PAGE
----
At that point I made it a priority to work really hard and carve out some time to learn new technologies every day. I averaged 16 hours of work every day for 3-4 years. At the end of it all, we had achieved all the objectives we had set for yourselves and I was a Principal Software Engineer responsible for all their backend products. The work I did during this phase has helped me throughout my career, and it has given me confidence to take on really tough problems.

Working on building a business is one of the most incredible experiences you can have. Focus as much as you can on learning on the job. We will talk more in the last section about how this can help you in the long run.

How to build a business: Have Fun

Unfortunately, this is one thing many entrepreneurs tend to ignore or completely forget about. Either they take their jobs too seriously or feel that work should not be fun at all. All of the challenges of business building aside, we only have one life. If you aren’t having fun doing what you are doing, you will start to feel bored, exhausted, frustrated, and even angry at work. And since Entrepreneurs tend to spend many hours on their businesses, it’s a terrible way to go through life.

Find more ways to have fun in your business. Remember why you’re doing it in the first place. Here are a bunch of factors to help you determine whether you are having fun at your job:

Are you excited about what you are working on?

This is probably the most important thing when you are trying to work on your business. You need to be really excited about it.

You might be developing a solution to a problem you’ve faced yourself. One of the most popular software people use, Dropbox, was built the for that reason.

Drew used to commute on a bus and would struggle with keeping files synced across his computers. Many SaaS (Software as a service) companies have been created the same way, where founders faced an annoying issue and then decided to build a company around solving that specific problem. Uber was formed founded because Travis couldn’t hail a taxi when he was in Paris.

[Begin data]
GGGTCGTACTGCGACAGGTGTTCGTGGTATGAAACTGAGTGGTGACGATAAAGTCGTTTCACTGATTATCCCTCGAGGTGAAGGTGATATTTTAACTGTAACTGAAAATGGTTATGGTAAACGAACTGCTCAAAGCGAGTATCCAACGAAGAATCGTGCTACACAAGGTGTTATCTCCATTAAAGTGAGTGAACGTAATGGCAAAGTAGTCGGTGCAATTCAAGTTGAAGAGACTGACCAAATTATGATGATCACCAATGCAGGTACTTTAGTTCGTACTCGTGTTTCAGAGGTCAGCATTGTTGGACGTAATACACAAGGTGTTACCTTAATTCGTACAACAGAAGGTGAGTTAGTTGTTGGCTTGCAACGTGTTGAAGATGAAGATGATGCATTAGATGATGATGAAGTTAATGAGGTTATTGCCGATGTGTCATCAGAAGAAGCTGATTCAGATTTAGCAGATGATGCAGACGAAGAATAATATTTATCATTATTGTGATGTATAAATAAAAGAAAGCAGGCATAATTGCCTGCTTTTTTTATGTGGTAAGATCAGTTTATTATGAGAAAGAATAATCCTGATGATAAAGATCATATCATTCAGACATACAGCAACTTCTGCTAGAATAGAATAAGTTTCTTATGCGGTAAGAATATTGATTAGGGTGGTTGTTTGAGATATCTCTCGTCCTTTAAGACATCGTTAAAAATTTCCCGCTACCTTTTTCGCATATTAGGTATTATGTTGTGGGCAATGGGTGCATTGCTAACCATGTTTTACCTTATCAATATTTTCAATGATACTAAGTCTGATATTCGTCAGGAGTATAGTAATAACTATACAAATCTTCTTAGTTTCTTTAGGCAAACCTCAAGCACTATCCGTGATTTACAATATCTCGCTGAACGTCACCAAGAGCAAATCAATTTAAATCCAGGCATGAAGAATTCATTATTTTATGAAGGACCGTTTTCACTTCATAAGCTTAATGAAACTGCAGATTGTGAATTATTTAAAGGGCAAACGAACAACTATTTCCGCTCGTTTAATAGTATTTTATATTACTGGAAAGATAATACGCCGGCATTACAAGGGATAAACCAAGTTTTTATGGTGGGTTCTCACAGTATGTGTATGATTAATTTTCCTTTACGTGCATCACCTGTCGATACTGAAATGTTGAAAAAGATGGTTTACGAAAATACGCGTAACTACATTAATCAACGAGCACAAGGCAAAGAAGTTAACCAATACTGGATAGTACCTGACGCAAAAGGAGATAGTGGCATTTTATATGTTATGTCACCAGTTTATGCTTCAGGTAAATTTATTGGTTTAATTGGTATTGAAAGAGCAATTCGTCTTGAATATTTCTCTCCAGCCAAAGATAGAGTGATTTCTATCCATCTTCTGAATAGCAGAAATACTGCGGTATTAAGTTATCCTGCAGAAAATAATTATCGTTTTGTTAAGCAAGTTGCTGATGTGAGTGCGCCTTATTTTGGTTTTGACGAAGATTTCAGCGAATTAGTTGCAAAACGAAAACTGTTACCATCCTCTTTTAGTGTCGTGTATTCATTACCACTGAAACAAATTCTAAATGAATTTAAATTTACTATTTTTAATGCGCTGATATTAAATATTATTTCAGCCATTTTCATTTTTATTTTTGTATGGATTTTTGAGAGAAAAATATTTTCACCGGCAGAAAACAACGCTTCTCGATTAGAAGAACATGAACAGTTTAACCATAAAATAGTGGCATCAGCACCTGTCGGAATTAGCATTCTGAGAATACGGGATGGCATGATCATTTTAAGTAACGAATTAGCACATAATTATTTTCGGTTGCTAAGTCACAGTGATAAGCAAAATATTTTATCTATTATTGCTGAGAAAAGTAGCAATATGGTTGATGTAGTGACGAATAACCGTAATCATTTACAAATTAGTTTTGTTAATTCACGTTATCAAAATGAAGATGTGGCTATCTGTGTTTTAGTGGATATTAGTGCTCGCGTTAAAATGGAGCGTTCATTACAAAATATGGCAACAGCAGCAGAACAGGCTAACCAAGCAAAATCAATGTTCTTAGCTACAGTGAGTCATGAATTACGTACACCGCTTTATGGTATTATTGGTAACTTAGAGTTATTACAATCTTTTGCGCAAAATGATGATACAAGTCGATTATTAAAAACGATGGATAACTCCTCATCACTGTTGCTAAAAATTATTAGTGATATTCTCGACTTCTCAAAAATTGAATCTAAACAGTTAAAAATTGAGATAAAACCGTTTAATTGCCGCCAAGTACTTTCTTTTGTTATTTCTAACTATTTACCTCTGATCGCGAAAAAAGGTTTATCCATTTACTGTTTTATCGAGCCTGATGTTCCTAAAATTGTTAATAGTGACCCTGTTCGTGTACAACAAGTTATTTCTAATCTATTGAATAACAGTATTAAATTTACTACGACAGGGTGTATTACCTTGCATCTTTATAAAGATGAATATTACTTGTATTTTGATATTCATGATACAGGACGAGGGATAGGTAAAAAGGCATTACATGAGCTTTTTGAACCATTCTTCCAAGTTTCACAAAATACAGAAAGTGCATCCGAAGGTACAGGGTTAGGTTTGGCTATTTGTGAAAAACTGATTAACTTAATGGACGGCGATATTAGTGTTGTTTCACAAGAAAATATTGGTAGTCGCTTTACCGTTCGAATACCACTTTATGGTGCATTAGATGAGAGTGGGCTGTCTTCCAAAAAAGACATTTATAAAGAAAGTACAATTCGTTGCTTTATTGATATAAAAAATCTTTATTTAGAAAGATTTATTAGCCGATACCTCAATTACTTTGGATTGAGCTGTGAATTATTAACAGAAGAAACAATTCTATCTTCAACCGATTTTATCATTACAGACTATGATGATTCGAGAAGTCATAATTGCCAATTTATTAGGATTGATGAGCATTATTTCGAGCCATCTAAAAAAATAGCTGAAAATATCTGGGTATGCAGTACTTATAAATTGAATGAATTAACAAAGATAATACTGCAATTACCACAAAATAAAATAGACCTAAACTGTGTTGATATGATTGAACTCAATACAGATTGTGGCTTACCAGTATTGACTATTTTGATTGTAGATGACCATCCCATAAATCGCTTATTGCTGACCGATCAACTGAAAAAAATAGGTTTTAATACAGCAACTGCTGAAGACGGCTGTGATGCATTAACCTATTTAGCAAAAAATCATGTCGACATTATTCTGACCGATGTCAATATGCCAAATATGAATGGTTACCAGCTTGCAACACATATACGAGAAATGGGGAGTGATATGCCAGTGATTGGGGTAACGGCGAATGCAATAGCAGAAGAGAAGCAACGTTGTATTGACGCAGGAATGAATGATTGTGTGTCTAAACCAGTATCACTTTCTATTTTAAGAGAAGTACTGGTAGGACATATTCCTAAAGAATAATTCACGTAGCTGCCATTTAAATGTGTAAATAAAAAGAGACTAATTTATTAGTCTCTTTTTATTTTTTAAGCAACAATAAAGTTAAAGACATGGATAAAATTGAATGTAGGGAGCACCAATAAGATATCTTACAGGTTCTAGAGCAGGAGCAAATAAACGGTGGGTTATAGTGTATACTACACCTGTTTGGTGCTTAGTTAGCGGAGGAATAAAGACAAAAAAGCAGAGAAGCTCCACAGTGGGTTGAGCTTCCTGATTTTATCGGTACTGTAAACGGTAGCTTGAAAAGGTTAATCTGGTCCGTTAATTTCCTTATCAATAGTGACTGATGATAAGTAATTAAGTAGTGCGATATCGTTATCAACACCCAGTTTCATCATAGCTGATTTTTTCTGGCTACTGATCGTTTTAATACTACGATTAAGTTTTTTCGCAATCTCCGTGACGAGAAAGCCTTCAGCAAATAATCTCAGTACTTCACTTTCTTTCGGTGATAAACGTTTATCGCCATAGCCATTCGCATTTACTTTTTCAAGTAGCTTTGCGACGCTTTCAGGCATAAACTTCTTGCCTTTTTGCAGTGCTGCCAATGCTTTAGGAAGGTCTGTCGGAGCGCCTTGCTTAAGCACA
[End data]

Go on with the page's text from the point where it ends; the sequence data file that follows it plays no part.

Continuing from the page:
This doesn’t apply just to Technology sector, it works all over. For example, the popular mattress company Tuft and Needle was formed because the founders were frustrated with the high prices and shoddy quality of mattresses on the market.

Perhaps you relate to a problem facing other people. Many times workers in a given industry realize an issue their customers are facing, so they go ahead and create a separate company which solves those specific problems. Salesforce is one example of this.

Before starting Salesforce, Marc Benioff was a star executive at Oracle but he grew tired of the big company culture and saw that customer needs could be served better by a different company. That led to him starting Salesforce which is now worth more than 50 billion dollars.

Another case is people working with low-income groups coming up with solutions to improves their lives. An example would be Arunachalam Muruganantham from India who was from a poor background and discovered his wife couldn’t afford sanitary napkins, so she used rags and newspapers. Through his research, he found sanitary napkins cost as much as 40 times the value of the raw materials used to make them. So, he set out to build a low-cost manufacturing process to dramatically reduce the costs. He never would have done this had he not faced the problem in his family, especially for subject a taboo subject in India.

Do you enjoy the day-to-day tasks?

For a technology entrepreneur, this could mean the languages and frameworks that they are using. Developers tend to be opinionated on this front and if they do not like the language or framework they are using, they might hate their job.

If the business is building restaurants, this might mean the kind of food they like to cook. If they love BBQ, they might hate making pancakes.

Someone who likes meeting people might like a business that involves a lot of face time with clients over being stuck in a cubicle.

Make sure you’re building a business around day-to-day tasks you actually enjoy doing.

Do you like the people you are working with?

This may sound obvious, but when you are spending a big part of your productive time with someone, it makes a major difference if you actually like them. If there are unnecessary conflicts, a lack of trust, or they make it very difficult to focus on work, I recommend looking into a new partnership. I will touch on building your founding team a bit more later on.